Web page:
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HindustanTimes Thu,18 Sep 2014

Aarushi case: post-mortem reports added to mystery

Peeyush Khandelwal, Hindustan Times  Ghaziabad, November 25, 2013
First Published: 18:55 IST(25/11/2013) | Last Updated: 18:58 IST(25/11/2013)

The double murder case took a dramatic turn after the special investigation team (SIT) of the Central Bureau of Investigation (CBI) recorded statements of the two doctors who conducted the post-mortems on the bodies of Aarushi Talwar and Hemraj.

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The doctors told the court that a golf club and a scalpel could have been the murder weapons.

The investigating officer, AGL Kaul, told the court that Nupur had cleaned up her daughter's body and put the clothes back on, and a wet, circular mark was had formed under it. The CBI maintained that the scene of crime had been found dressed up.

The wet circular area had no presence of urine or DNA. BK Mahapatra, a forensic expert from the Central Forensic Science Laboratory, told the court: "There was no biological fluid or stain. It could have been some other liquid."

Dr Sunil Dohre, who conducted Aarushi's post-mortem on May 16, 2008, spoke in the court in July 2012 of a "prominent opening" of her private parts. He later said these were his "subjective findings".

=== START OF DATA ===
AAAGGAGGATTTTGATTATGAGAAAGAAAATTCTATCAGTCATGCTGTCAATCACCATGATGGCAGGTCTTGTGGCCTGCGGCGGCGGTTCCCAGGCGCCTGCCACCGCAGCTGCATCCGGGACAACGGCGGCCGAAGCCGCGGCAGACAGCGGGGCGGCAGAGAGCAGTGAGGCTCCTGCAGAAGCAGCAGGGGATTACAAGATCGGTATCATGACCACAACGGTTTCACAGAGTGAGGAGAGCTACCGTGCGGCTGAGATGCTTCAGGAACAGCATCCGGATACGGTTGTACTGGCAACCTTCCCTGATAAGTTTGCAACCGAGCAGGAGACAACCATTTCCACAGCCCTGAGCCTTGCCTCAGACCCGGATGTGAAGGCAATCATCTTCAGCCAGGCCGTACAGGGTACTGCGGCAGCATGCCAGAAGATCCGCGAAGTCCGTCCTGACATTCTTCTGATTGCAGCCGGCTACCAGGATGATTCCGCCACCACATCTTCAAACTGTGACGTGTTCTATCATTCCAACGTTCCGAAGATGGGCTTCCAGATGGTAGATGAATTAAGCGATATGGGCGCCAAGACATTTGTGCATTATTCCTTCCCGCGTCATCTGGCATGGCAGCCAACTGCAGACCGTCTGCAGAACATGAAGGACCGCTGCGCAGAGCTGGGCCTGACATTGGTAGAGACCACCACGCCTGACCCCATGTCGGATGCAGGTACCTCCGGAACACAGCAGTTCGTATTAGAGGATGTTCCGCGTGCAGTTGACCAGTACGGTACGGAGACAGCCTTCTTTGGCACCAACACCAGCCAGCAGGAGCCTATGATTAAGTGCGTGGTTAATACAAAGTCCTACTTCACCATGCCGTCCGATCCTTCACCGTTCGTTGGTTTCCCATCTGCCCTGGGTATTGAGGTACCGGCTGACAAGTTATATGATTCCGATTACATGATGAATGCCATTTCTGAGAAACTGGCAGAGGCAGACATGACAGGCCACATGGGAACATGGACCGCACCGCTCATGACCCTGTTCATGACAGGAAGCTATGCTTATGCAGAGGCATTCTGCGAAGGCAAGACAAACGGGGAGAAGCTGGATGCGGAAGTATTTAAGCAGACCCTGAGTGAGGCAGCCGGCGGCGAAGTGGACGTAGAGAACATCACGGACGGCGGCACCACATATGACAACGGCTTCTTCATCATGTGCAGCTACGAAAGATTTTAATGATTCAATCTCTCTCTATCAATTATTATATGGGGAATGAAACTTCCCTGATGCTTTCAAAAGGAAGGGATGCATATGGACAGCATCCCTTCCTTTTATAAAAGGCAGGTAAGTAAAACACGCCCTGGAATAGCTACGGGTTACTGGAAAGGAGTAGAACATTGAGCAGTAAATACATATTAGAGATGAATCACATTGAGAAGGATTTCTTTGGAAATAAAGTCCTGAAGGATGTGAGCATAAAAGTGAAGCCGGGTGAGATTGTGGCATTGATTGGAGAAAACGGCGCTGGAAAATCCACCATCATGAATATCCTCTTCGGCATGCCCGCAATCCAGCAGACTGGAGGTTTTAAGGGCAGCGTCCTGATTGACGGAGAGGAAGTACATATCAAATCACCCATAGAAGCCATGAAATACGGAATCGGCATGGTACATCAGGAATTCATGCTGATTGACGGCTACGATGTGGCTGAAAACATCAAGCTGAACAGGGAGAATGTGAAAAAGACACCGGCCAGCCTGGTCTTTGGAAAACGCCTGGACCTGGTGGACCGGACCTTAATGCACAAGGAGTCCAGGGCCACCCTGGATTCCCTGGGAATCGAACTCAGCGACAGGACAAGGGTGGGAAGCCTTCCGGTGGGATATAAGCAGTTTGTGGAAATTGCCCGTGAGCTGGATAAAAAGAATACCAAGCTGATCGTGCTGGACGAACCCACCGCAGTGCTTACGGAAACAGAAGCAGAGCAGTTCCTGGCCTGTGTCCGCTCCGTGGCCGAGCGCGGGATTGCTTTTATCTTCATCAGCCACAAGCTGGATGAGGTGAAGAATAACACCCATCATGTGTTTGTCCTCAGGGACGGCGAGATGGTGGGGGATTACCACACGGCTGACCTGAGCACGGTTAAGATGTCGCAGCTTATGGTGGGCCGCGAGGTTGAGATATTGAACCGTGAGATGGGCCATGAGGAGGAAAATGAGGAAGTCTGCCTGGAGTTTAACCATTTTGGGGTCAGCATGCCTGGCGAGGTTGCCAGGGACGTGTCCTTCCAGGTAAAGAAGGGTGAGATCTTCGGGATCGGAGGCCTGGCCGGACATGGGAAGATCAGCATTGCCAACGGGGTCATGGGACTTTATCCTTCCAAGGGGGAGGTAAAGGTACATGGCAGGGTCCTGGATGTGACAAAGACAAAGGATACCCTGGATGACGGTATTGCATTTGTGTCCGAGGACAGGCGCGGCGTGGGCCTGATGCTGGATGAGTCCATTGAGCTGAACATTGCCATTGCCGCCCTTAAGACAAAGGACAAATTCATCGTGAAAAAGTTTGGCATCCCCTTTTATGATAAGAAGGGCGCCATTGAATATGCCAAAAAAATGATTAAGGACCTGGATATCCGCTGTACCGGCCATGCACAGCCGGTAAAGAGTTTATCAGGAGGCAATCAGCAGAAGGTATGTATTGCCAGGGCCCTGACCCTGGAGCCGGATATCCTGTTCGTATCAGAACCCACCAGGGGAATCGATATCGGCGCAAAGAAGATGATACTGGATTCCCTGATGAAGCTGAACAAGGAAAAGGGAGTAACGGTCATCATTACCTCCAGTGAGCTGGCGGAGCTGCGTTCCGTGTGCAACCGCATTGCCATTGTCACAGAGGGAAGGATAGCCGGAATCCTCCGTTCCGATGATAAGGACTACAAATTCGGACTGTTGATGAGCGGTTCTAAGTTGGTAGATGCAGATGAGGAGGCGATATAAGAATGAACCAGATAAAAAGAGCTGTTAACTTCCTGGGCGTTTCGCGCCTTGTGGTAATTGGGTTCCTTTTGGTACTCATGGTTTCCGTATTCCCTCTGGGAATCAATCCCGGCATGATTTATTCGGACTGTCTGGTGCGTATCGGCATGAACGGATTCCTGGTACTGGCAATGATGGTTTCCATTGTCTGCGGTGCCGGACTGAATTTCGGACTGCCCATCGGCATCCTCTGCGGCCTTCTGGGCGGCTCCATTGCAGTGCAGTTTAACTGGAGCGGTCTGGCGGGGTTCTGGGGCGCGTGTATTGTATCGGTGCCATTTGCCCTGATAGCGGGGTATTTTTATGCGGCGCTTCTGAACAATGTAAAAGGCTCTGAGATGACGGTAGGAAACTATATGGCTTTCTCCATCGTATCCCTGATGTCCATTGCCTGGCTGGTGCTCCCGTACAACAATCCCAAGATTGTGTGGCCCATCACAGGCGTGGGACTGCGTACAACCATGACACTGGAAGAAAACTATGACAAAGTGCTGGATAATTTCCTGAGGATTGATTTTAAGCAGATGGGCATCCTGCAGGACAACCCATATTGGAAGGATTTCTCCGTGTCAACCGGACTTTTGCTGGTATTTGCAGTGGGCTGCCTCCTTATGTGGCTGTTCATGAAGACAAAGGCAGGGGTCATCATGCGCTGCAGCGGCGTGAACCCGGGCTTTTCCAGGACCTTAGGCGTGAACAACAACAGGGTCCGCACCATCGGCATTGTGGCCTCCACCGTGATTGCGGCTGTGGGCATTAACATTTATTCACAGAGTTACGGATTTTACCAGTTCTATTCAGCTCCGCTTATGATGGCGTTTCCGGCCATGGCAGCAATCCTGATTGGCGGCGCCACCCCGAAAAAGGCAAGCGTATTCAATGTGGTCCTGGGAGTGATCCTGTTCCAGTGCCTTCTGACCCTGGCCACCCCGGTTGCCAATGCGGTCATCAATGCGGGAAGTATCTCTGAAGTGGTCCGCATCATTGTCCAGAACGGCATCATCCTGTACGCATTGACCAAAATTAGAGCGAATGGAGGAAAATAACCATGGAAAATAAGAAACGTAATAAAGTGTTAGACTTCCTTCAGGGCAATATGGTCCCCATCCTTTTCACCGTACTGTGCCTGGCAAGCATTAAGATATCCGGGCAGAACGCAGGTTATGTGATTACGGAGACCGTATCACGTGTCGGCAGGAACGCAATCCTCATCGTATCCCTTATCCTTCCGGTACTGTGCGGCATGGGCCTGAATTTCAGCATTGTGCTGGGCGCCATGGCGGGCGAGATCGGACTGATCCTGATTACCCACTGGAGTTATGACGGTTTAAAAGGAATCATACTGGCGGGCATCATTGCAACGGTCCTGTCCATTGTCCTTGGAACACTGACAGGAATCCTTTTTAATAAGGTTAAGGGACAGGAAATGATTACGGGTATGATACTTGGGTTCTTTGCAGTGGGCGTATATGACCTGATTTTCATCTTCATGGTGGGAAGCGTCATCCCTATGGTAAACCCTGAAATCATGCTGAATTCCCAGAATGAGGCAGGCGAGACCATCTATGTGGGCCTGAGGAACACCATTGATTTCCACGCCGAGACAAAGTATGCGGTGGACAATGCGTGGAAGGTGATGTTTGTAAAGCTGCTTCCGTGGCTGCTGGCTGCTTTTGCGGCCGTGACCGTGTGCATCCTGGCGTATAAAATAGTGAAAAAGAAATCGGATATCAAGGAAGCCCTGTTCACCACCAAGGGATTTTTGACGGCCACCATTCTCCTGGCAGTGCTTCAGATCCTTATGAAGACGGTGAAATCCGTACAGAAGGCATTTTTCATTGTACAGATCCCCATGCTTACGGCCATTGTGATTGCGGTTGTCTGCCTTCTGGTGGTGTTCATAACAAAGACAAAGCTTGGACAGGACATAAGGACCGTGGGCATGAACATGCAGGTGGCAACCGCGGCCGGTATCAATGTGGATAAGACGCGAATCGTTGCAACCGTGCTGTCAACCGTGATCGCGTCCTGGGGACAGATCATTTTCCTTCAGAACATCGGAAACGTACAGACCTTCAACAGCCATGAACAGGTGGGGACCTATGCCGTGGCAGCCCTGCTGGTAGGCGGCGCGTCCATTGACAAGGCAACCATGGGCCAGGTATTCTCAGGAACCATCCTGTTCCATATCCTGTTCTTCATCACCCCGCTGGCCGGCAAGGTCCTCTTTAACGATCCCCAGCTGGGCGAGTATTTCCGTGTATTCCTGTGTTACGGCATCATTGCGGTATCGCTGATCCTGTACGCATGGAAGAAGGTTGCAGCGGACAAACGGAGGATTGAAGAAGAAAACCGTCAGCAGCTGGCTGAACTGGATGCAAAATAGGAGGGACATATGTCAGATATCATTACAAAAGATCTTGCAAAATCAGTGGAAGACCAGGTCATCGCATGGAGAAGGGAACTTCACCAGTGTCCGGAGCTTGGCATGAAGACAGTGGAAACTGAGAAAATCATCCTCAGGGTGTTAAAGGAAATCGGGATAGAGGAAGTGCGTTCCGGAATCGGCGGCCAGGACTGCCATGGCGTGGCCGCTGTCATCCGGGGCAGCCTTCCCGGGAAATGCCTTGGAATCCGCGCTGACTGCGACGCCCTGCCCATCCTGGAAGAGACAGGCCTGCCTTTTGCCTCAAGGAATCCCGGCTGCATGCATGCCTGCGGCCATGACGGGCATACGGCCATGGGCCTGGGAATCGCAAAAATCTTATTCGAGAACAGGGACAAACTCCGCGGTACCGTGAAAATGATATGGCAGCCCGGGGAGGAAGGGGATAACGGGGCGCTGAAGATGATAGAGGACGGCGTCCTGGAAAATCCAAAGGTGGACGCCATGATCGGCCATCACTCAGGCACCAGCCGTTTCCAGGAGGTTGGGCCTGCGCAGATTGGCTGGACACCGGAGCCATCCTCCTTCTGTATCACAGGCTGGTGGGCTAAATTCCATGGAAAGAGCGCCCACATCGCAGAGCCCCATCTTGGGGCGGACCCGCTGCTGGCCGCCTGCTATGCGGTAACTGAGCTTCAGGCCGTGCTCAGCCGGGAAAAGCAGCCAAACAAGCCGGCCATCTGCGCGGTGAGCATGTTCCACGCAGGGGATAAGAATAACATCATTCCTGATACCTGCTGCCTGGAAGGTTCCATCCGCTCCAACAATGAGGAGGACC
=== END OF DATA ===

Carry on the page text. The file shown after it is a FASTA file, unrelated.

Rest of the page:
The testimony was crucial to the CBI's case as they maintained that the body had been cleaned after the murders. The SIT relied on a photograph of the scene of crime which showed a wet circular area under her body on the bed.

Dr Dohre made his revelations in his statements given to the SIT investigators on September 30, 2009, and also on May 28, 2010. The findings were not probed by the first team of the CBI which recorded the doctor's statement on July 18, 2008. Dr Dohre did mention about the "dilation" of body parts in statements given on October 3, 2008, but the investigators failed to substantiate.

There was even no mention of the issue in the post-mortem report prepared by the doctor who wrote "NAD (no abnormality detected)" in the section on the teenager's private parts. He did mention the presence of a whitish discharge.

When cross-examined by defence lawyers, Dr Dohre said that these were his "subjective findings".

Likewise, Dr Naresh Raj, who conducted Hemraj's post-mortem, talked about the victim's swollen private part.

The doctors told the court that blunt injuries on the victims were possible using weapons such as golf clubs, and the throats could be slit with a sharp surgical instrument.

A golf club and a surgical scalpel were touted as the two murder weapons by the CBI. The agency, however, did not recover a scalpel, though it claimed to have found a golf club.

As parts of an AIIMS committee, the doctors had said that the injuries were possible using a khukri.

Dr Dohre told the court: "I was shown only one khukri by the CBI and no other weapon was shown." Later, in his statements to Kaul on October 12, 2009, Dr Raj said Hemraj's injury was "caused by a sharp-edged light surgical" instrument and not possible with a khukri.

The doctors came under the scanner of the defence lawyers who said their statements had no medical basis and "considerable improvements had been made to support the CBI theory".

Defence lawyer Tanvir Ahmed Mir requested the court to "pass necessary strictures" against the two doctors, irrespective of the outcome of the case.


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